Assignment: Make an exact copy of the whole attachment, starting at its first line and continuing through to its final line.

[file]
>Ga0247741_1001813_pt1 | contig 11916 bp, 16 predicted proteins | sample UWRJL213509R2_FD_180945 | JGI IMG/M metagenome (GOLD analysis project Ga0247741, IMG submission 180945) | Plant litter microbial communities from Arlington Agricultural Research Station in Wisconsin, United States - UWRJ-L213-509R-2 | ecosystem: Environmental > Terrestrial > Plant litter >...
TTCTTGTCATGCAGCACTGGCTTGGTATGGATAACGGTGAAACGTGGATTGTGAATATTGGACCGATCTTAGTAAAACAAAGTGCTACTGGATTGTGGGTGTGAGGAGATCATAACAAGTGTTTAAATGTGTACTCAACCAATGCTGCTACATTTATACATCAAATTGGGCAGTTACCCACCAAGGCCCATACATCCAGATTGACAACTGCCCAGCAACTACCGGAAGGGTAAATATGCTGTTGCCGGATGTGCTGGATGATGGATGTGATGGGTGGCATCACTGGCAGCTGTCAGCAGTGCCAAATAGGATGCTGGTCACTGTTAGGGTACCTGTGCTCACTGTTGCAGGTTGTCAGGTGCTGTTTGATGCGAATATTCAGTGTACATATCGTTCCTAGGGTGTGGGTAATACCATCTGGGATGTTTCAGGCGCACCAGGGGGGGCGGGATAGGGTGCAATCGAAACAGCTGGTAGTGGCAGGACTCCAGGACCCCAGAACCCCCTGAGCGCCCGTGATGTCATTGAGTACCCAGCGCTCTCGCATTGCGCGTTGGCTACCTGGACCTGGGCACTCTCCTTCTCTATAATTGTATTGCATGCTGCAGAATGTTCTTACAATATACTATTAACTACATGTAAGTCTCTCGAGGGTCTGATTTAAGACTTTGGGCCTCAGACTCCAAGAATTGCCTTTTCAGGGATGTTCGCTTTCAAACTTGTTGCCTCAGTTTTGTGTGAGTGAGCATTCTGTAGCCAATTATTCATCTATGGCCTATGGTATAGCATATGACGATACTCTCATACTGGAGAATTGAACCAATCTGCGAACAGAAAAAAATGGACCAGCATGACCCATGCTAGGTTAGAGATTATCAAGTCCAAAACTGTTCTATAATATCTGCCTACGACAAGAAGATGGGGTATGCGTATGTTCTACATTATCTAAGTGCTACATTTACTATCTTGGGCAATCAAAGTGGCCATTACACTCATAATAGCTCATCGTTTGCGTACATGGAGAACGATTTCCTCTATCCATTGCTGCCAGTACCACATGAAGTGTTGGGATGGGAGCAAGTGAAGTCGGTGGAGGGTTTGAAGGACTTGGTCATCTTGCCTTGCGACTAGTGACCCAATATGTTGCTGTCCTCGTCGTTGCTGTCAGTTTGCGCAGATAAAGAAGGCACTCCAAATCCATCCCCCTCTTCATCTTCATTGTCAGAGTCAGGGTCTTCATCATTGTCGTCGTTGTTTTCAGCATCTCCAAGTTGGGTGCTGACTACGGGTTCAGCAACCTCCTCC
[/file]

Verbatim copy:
>Ga0247741_1001813_pt1 | contig 11916 bp, 16 predicted proteins | sample UWRJL213509R2_FD_180945 | JGI IMG/M metagenome (GOLD analysis project Ga0247741, IMG submission 180945) | Plant litter microbial communities from Arlington Agricultural Research Station in Wisconsin, United States - UWRJ-L213-509R-2 | ecosystem: Environmental > Terrestrial > Plant litter >...
TTCTTGTCATGCAGCACTGGCTTGGTATGGATAACGGTGAAACGTGGATTGTGAATATTGGACCGATCTTAGTAAAACAAAGTGCTACTGGATTGTGGGTGTGAGGAGATCATAACAAGTGTTTAAATGTGTACTCAACCAATGCTGCTACATTTATACATCAAATTGGGCAGTTACCCACCAAGGCCCATACATCCAGATTGACAACTGCCCAGCAACTACCGGAAGGGTAAATATGCTGTTGCCGGATGTGCTGGATGATGGATGTGATGGGTGGCATCACTGGCAGCTGTCAGCAGTGCCAAATAGGATGCTGGTCACTGTTAGGGTACCTGTGCTCACTGTTGCAGGTTGTCAGGTGCTGTTTGATGCGAATATTCAGTGTACATATCGTTCCTAGGGTGTGGGTAATACCATCTGGGATGTTTCAGGCGCACCAGGGGGGGCGGGATAGGGTGCAATCGAAACAGCTGGTAGTGGCAGGACTCCAGGACCCCAGAACCCCCTGAGCGCCCGTGATGTCATTGAGTACCCAGCGCTCTCGCATTGCGCGTTGGCTACCTGGACCTGGGCACTCTCCTTCTCTATAATTGTATTGCATGCTGCAGAATGTTCTTACAATATACTATTAACTACATGTAAGTCTCTCGAGGGTCTGATTTAAGACTTTGGGCCTCAGACTCCAAGAATTGCCTTTTCAGGGATGTTCGCTTTCAAACTTGTTGCCTCAGTTTTGTGTGAGTGAGCATTCTGTAGCCAATTATTCATCTATGGCCTATGGTATAGCATATGACGATACTCTCATACTGGAGAATTGAACCAATCTGCGAACAGAAAAAAATGGACCAGCATGACCCATGCTAGGTTAGAGATTATCAAGTCCAAAACTGTTCTATAATATCTGCCTACGACAAGAAGATGGGGTATGCGTATGTTCTACATTATCTAAGTGCTACATTTACTATCTTGGGCAATCAAAGTGGCCATTACACTCATAATAGCTCATCGTTTGCGTACATGGAGAACGATTTCCTCTATCCATTGCTGCCAGTACCACATGAAGTGTTGGGATGGGAGCAAGTGAAGTCGGTGGAGGGTTTGAAGGACTTGGTCATCTTGCCTTGCGACTAGTGACCCAATATGTTGCTGTCCTCGTCGTTGCTGTCAGTTTGCGCAGATAAAGAAGGCACTCCAAATCCATCCCCCTCTTCATCTTCATTGTCAGAGTCAGGGTCTTCATCATTGTCGTCGTTGTTTTCAGCATCTCCAAGTTGGGTGCTGACTACGGGTTCAGCAACCTCCTCC